Hungarian economic growth slowed in the third quarter of 2022. In October, industrial production increased on an annual basis, while construction output declined. Retail sales have been growing at a declining pace since March, while sales excluding fuels have already been decreasing. The labour market continues to be tight, and the unemployment rate is low. Overall, annual growth in 2022 has been more favourable than earlier expected, while the high-frequency data point to a further slowdown in GDP growth towards the end of the year.

Growth next year is likely to be slowed by both domestic and external demand factors. The decline in real incomes, rising corporate costs, restrained public investment and the stricter interest rate environment all have a restraining impact on domestic demand. The difficulties affecting international production chains have eased further in recent months; however, the war and the related sanctions continue to create considerable uncertainty. Despite subdued global economic activity, an increase in Hungary’s foreign market share and an improvement in net exports are expected, due to growing domestic export capacities, which is also supported by the dynamic expansion of battery production. Hungary’s GDP is expected to grow by 4.5–5.0 percent in 2022, by 0.5–1.5 percent in 2023, by 3.5–4.5 percent in 2024, and by 3.0–4.0 percent in 2025.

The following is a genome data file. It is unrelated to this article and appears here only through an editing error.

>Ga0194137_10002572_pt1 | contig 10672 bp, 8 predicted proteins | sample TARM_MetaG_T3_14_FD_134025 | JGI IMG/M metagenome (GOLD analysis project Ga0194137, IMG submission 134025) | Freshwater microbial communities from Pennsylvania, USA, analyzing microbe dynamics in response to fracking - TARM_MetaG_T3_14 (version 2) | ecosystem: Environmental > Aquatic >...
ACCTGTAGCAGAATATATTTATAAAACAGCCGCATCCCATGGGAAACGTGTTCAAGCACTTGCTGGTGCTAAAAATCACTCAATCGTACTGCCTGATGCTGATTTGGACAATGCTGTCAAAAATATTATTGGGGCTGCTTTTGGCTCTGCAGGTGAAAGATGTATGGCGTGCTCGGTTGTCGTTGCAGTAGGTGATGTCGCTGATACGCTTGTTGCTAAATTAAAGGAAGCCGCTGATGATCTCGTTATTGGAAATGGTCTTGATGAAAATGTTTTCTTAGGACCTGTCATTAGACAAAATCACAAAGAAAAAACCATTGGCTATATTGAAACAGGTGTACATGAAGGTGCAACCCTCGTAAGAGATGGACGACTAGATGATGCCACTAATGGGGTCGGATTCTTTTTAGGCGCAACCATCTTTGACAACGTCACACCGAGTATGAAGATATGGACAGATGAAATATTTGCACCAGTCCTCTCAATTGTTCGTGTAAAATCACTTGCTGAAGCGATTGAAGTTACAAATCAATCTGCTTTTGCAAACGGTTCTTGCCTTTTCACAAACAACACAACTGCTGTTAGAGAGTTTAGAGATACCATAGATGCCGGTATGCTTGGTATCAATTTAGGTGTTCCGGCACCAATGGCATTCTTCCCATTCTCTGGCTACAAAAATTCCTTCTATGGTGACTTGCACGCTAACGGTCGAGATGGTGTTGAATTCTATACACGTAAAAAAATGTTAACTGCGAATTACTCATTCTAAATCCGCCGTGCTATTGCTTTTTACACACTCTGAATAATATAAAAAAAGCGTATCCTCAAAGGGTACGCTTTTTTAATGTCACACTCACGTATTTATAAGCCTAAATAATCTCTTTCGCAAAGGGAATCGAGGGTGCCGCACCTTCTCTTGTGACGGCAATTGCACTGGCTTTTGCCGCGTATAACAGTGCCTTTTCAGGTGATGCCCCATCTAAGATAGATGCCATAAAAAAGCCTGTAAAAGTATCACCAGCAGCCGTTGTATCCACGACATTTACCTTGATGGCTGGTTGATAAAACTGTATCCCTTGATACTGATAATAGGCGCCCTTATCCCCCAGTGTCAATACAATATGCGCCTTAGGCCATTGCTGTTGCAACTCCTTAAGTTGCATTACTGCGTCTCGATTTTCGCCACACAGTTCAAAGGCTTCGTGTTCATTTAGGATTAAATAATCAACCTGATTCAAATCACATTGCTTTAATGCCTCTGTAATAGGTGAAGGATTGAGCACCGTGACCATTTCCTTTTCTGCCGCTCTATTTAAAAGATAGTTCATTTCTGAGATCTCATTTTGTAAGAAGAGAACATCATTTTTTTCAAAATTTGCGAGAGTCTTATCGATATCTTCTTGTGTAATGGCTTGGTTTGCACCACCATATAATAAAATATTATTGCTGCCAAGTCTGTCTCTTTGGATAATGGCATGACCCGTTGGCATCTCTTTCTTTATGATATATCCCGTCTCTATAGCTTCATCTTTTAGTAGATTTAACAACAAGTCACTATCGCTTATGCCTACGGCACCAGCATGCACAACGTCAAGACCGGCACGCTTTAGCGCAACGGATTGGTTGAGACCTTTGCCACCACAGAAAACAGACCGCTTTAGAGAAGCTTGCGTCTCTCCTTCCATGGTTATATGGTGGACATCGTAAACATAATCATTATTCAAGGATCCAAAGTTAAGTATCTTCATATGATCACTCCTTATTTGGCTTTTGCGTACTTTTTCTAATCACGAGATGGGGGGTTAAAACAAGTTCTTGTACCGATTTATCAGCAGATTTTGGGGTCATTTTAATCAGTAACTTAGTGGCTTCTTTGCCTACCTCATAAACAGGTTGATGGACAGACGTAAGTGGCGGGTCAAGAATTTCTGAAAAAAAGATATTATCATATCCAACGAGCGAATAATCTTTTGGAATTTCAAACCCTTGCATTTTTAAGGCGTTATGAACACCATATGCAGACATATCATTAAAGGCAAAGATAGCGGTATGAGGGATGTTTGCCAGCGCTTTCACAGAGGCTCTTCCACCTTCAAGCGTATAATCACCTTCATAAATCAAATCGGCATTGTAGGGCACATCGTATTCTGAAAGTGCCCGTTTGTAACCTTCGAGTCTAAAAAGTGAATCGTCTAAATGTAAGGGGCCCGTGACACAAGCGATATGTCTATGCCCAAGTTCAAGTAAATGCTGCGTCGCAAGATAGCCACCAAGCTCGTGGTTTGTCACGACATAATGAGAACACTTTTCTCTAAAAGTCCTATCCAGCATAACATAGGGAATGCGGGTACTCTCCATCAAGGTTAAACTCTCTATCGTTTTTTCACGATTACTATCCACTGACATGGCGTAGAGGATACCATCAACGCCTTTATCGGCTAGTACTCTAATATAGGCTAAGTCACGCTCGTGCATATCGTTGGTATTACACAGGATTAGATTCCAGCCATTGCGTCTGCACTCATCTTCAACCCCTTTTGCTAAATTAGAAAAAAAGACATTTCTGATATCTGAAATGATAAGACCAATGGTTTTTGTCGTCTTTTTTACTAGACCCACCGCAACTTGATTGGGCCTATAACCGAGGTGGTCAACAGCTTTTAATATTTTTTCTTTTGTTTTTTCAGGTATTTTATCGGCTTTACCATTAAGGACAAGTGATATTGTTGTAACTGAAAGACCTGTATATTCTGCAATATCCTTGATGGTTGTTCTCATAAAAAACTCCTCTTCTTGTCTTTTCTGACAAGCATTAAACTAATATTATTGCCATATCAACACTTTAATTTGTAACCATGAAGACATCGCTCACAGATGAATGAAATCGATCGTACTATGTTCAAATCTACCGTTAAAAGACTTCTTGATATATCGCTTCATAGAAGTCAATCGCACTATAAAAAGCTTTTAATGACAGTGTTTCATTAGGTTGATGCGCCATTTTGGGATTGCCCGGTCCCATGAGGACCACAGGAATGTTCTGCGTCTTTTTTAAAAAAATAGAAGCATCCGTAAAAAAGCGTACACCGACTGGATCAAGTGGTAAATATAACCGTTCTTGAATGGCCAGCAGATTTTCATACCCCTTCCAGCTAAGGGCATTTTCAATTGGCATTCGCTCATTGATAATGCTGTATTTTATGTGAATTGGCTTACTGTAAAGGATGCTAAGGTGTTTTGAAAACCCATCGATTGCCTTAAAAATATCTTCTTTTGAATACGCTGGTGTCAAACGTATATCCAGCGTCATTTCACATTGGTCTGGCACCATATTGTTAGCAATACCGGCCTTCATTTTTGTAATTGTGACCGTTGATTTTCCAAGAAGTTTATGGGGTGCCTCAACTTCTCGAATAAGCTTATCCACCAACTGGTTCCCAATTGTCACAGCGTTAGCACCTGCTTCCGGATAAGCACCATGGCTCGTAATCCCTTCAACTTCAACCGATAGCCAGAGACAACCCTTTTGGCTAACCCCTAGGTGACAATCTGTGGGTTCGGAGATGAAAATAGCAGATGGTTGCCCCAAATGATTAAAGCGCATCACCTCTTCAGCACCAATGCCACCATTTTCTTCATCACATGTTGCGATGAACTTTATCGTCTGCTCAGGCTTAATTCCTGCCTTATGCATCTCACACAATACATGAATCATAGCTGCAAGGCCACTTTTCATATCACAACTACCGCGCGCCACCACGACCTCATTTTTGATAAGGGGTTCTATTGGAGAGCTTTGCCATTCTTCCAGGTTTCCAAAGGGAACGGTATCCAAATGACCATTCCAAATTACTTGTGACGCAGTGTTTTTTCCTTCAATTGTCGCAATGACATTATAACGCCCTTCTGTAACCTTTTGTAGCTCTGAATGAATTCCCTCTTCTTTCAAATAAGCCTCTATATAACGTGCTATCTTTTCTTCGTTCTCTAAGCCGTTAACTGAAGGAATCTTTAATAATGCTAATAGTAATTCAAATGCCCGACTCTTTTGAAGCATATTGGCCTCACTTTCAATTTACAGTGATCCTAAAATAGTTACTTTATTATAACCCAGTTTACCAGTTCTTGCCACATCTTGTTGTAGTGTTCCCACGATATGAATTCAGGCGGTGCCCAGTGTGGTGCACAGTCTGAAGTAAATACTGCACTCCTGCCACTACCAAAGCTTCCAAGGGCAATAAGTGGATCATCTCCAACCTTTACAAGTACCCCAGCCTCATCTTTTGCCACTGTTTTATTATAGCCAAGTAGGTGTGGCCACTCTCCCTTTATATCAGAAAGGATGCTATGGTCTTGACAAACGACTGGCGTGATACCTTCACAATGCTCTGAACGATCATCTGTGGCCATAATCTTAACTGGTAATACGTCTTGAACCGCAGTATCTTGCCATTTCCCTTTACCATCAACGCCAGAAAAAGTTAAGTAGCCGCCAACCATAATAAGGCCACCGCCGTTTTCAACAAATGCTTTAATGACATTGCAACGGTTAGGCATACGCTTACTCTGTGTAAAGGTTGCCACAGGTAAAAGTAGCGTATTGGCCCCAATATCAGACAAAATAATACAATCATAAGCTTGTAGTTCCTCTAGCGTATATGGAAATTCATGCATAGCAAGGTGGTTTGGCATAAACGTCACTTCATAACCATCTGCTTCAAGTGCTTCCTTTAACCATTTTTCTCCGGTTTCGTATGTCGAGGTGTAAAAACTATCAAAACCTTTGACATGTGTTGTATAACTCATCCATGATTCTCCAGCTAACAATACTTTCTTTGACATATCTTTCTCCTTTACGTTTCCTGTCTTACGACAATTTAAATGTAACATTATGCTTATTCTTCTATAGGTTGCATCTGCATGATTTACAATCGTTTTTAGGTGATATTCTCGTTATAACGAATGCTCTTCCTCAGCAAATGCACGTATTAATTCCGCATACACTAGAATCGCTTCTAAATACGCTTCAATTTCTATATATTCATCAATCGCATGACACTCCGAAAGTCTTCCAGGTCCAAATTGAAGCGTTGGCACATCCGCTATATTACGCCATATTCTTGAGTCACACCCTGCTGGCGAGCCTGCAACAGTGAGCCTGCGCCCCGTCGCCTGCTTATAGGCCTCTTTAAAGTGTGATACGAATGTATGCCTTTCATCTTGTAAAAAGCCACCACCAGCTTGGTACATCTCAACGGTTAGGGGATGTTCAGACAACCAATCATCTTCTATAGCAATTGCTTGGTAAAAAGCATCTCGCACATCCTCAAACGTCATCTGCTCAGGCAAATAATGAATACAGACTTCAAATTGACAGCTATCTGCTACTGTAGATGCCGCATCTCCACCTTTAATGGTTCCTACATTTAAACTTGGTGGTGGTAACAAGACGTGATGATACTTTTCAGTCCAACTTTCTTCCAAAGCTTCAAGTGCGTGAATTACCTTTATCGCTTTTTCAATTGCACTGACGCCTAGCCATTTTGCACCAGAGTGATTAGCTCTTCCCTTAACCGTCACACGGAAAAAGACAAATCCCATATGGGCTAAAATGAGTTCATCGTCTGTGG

In November 2022, annual inflation was 22.5 percent and core inflation stood at 23.9 percent. The increase in inflation was mainly explained by a pick-up in food price inflation. Inflation expectations continue to be elevated; however, companies’ expectations for retail and services prices have remained below their peak levels seen in the summer.